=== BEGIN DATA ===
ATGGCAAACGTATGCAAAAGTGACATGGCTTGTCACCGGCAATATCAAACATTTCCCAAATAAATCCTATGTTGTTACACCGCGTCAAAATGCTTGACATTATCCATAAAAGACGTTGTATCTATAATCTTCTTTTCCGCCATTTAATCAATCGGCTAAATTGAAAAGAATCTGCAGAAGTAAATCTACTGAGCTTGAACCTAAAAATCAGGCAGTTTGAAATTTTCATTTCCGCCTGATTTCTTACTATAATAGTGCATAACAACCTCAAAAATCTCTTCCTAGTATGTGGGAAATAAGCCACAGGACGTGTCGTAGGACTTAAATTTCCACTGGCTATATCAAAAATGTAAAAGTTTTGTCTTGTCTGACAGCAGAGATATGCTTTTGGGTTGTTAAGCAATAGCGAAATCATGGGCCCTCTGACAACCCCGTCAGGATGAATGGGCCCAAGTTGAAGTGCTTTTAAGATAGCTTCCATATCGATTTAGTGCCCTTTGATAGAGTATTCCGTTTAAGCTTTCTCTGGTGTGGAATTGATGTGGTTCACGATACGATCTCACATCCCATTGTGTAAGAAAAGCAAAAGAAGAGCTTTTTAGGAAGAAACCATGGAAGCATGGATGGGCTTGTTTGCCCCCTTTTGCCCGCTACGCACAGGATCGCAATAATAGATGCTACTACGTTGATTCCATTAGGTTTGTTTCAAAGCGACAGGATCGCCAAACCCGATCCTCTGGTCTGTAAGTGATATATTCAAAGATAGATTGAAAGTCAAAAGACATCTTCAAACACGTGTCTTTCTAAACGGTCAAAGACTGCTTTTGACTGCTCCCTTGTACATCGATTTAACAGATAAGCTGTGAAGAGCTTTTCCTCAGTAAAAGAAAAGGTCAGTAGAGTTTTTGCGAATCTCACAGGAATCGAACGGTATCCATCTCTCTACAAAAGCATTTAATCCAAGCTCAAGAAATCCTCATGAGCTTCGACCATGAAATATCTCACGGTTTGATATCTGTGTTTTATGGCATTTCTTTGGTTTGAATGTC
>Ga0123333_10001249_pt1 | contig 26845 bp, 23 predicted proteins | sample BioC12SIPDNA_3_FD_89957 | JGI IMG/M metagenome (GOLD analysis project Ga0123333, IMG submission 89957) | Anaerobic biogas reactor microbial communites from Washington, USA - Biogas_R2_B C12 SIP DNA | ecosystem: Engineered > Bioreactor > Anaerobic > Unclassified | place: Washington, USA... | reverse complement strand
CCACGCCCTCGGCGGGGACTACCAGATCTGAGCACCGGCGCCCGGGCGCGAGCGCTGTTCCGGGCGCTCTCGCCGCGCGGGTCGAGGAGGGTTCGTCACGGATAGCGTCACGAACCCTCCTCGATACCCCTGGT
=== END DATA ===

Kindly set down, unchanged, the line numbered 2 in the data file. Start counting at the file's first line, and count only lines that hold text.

>Ga0123333_10001249_pt1 | contig 26845 bp, 23 predicted proteins | sample BioC12SIPDNA_3_FD_89957 | JGI IMG/M metagenome (GOLD analysis project Ga0123333, IMG submission 89957) | Anaerobic biogas reactor microbial communites from Washington, USA - Biogas_R2_B C12 SIP DNA | ecosystem: Engineered > Bioreactor > Anaerobic > Unclassified | place: Washington, USA... | reverse complement strand